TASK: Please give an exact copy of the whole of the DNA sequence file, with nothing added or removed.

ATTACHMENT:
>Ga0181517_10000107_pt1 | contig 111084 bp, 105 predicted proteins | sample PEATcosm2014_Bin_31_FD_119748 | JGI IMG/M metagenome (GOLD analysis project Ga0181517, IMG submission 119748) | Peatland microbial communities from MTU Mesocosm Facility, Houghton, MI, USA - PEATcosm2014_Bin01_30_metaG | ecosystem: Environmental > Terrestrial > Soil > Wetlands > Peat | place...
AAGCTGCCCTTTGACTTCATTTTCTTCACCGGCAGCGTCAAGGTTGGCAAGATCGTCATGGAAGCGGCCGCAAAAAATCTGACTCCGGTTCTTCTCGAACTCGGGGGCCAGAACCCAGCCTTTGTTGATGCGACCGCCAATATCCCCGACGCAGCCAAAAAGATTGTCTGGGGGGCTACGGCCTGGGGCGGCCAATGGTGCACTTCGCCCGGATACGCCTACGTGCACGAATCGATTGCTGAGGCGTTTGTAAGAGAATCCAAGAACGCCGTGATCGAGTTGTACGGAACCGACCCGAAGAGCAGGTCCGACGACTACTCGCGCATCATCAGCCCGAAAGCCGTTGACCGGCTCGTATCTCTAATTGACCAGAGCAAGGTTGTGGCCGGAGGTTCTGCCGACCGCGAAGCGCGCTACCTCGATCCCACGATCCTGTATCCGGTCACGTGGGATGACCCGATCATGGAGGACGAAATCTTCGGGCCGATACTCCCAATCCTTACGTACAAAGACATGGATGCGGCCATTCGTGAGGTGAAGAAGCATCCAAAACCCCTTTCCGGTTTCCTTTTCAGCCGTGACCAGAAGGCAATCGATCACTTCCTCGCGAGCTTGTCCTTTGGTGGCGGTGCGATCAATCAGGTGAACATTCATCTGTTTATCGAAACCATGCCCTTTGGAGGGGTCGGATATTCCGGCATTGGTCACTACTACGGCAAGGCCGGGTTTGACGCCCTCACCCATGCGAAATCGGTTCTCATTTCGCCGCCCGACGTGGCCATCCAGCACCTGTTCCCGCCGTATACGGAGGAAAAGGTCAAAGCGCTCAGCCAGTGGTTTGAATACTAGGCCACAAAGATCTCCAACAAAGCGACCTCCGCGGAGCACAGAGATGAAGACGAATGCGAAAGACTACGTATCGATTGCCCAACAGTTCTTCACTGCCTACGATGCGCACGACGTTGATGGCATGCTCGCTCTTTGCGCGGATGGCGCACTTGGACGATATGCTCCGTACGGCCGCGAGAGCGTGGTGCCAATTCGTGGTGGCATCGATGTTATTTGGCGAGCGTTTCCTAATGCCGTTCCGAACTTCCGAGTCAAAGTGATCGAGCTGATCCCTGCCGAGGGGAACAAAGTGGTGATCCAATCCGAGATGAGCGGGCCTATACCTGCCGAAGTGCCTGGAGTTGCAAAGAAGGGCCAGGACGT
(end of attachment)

>Ga0181517_10000107_pt1 | contig 111084 bp, 105 predicted proteins | sample PEATcosm2014_Bin_31_FD_119748 | JGI IMG/M metagenome (GOLD analysis project Ga0181517, IMG submission 119748) | Peatland microbial communities from MTU Mesocosm Facility, Houghton, MI, USA - PEATcosm2014_Bin01_30_metaG | ecosystem: Environmental > Terrestrial > Soil > Wetlands > Peat | place...
AAGCTGCCCTTTGACTTCATTTTCTTCACCGGCAGCGTCAAGGTTGGCAAGATCGTCATGGAAGCGGCCGCAAAAAATCTGACTCCGGTTCTTCTCGAACTCGGGGGCCAGAACCCAGCCTTTGTTGATGCGACCGCCAATATCCCCGACGCAGCCAAAAAGATTGTCTGGGGGGCTACGGCCTGGGGCGGCCAATGGTGCACTTCGCCCGGATACGCCTACGTGCACGAATCGATTGCTGAGGCGTTTGTAAGAGAATCCAAGAACGCCGTGATCGAGTTGTACGGAACCGACCCGAAGAGCAGGTCCGACGACTACTCGCGCATCATCAGCCCGAAAGCCGTTGACCGGCTCGTATCTCTAATTGACCAGAGCAAGGTTGTGGCCGGAGGTTCTGCCGACCGCGAAGCGCGCTACCTCGATCCCACGATCCTGTATCCGGTCACGTGGGATGACCCGATCATGGAGGACGAAATCTTCGGGCCGATACTCCCAATCCTTACGTACAAAGACATGGATGCGGCCATTCGTGAGGTGAAGAAGCATCCAAAACCCCTTTCCGGTTTCCTTTTCAGCCGTGACCAGAAGGCAATCGATCACTTCCTCGCGAGCTTGTCCTTTGGTGGCGGTGCGATCAATCAGGTGAACATTCATCTGTTTATCGAAACCATGCCCTTTGGAGGGGTCGGATATTCCGGCATTGGTCACTACTACGGCAAGGCCGGGTTTGACGCCCTCACCCATGCGAAATCGGTTCTCATTTCGCCGCCCGACGTGGCCATCCAGCACCTGTTCCCGCCGTATACGGAGGAAAAGGTCAAAGCGCTCAGCCAGTGGTTTGAATACTAGGCCACAAAGATCTCCAACAAAGCGACCTCCGCGGAGCACAGAGATGAAGACGAATGCGAAAGACTACGTATCGATTGCCCAACAGTTCTTCACTGCCTACGATGCGCACGACGTTGATGGCATGCTCGCTCTTTGCGCGGATGGCGCACTTGGACGATATGCTCCGTACGGCCGCGAGAGCGTGGTGCCAATTCGTGGTGGCATCGATGTTATTTGGCGAGCGTTTCCTAATGCCGTTCCGAACTTCCGAGTCAAAGTGATCGAGCTGATCCCTGCCGAGGGGAACAAAGTGGTGATCCAATCCGAGATGAGCGGGCCTATACCTGCCGAAGTGCCTGGAGTTGCAAAGAAGGGCCAGGACGT